I pass a stranger on the steps of the library. Her smile is bright, her greeting warm. She looks me firmly in the eyes, and her bravery is irresistible. I involuntarily smile back and say hello.
I swing around to watch her walk away.
What was that? I think.
Three days later, same thing happens.
Both people were African Americans. Smiling across the racial divide made the act seem even braver.
I had this fantasy of people sitting in a living room, one of them saying, "This week, let's smile at strangers and see what happens. Show them that love isn't about receiving it's about sending. Then we'll get together and talk about what happened."
Just like you, everywhere I go, I see the glazed eyes and the faces behind barricades. In fact, mine's often one of them. As I look around, I sense the rage and sadness and loss of meaning and preoccupation that have sunk so deep into our bones that we hardly know they're there anymore.
But the two strangers made me bold, so I took to having moments with those I don't know. I started making stray remarks in the grocery line to the person next to me, hoping my volley would be returned. I rewrote the lines of the quick shop drama of Distracted Customer meets Bored Clerk.
Then I got scared. What would people think? Was I going over the edge?
I sent an e-mail to Rick Snyder, a Kansas University professor of psychology. He's just published a fat book called the "Handbook of Positive Psychology." What was happening seemed positive, so I figured Snyder might know what it was.
He wrote back, "What you describe is a bit like awe, where one is in sheer amazement of some act of nature or of a human being."
He had Oxford University Press send me his book.
First thing I read was a piece by a famous psychologist named Martin Seligman.
Somewhere in the last half of the 20th century, Seligman says, the field of psychology turned into victimology. It focused on diagnosing and treating broken people instead of researching ways to strengthen people before they break.
Seligman and Snyder are among the leaders of a movement called positive psychology, which emphasizes strength-building.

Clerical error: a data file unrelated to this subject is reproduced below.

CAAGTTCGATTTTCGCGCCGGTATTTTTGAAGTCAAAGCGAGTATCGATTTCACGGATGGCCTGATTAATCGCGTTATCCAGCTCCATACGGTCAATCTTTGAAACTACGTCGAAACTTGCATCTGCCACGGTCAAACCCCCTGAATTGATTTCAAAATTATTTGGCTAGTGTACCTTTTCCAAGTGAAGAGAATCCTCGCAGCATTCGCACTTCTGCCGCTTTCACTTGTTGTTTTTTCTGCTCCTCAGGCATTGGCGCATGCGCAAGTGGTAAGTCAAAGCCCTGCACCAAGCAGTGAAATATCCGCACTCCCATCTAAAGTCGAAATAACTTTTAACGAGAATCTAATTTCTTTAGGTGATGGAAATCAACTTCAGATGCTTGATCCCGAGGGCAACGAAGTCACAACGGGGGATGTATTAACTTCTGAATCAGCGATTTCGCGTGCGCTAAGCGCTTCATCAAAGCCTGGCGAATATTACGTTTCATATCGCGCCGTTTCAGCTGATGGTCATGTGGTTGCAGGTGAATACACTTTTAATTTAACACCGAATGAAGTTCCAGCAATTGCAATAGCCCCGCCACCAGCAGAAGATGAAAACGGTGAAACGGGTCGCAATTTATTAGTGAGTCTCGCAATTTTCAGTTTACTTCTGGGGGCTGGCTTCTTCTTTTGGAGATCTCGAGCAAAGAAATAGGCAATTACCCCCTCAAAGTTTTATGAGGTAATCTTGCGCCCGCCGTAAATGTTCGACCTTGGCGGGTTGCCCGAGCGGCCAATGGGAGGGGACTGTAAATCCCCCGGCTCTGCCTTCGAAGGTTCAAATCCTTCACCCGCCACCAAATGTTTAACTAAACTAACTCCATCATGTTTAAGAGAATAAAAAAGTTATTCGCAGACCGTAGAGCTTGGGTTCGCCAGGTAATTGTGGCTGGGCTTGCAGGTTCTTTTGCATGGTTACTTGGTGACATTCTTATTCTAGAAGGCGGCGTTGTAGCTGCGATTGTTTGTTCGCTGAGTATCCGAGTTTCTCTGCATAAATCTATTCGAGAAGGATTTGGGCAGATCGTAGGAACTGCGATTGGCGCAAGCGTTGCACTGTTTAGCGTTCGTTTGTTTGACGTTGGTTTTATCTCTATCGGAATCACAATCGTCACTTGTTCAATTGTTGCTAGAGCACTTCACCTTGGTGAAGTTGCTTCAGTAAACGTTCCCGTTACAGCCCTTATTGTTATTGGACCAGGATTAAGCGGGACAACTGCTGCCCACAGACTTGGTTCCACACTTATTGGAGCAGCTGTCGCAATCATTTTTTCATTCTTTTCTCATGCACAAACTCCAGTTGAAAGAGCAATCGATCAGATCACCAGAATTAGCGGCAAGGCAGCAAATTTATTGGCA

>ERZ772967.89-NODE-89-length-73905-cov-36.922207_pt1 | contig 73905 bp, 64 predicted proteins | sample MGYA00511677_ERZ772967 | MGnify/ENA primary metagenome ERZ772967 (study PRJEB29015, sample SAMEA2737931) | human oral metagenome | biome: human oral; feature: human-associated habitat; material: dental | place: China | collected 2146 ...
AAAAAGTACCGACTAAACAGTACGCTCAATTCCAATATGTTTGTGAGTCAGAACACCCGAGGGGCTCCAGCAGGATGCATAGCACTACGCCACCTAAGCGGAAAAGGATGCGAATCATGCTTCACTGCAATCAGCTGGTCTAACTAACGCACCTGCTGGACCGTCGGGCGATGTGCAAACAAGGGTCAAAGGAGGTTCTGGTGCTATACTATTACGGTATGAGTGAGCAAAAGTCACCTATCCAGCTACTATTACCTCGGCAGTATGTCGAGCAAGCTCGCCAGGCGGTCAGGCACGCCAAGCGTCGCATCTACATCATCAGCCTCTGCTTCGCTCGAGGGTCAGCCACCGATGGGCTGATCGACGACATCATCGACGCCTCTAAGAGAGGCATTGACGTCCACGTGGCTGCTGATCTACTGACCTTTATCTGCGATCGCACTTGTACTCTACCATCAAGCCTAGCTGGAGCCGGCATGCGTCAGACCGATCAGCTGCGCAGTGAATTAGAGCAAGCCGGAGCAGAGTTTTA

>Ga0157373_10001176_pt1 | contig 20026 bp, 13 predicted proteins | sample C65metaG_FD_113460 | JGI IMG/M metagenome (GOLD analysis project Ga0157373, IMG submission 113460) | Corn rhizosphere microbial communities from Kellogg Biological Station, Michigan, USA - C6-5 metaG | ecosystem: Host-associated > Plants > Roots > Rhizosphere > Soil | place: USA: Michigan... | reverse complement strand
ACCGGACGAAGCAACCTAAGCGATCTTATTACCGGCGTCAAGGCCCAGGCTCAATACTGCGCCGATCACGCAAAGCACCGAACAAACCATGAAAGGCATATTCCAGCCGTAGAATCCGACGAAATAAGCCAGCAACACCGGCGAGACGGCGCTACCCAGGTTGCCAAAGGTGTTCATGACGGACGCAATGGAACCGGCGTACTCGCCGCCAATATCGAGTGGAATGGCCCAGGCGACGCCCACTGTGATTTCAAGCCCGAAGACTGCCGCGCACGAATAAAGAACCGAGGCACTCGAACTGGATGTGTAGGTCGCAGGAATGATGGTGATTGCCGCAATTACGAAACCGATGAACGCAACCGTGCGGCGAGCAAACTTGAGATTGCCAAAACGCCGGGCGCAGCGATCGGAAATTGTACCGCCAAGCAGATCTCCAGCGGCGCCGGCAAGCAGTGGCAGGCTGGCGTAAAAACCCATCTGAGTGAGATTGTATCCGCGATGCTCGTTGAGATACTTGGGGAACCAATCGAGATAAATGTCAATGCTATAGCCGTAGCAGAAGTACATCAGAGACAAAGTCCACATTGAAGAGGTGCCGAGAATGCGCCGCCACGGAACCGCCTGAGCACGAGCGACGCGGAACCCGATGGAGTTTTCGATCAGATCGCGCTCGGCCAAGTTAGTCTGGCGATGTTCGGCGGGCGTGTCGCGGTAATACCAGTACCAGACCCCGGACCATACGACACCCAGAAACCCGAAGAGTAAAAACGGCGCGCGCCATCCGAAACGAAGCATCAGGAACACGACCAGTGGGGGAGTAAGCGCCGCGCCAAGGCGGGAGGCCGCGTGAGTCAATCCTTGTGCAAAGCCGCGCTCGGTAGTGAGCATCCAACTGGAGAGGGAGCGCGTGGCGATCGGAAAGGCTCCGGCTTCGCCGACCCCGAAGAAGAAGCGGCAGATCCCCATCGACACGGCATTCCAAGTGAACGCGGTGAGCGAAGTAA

So the "Handbook" has chapters on gratitude, humor, spirituality, humility, wisdom, creativity, authenticity, compassion, social support, forgiveness and empathy, among others.
And not even one titled "Your Big Fat Father Wound" or "How You Destroyed Love for the Dillionth Time Way to Go, Fool."
In the index, I looked up the word Snyder had used, "awe." I was guided to this statement by a University of Virginia researcher named John Haidt: "It is a curious, beautiful and understudied fact about human nature that we can be deeply moved by the sight of a stranger doing a good deed for another stranger."
Check: The strangers' smiles were an awfully good deed.
When you witness such a deed, Haidt says, the emotion you feel is "elevation." You get a warm, open, pleasant feeling in the chest.
In turn, you become more loving or helpful to others.
The action that inspires a feeling of elevation is one of "moral beauty," Haidt says.
I realize that's what I saw in the unprompted smiles: moral beauty. The strangers had given a gift without expecting a return and in that moment, no longer seemed strange.
Roger Martin is a research writer and editor for the Kansas University Center for Research and editor of Explore, KU's research magazine Web site, which can be found at www.research.ku.edu. Martin's e-mail address is email@example.com.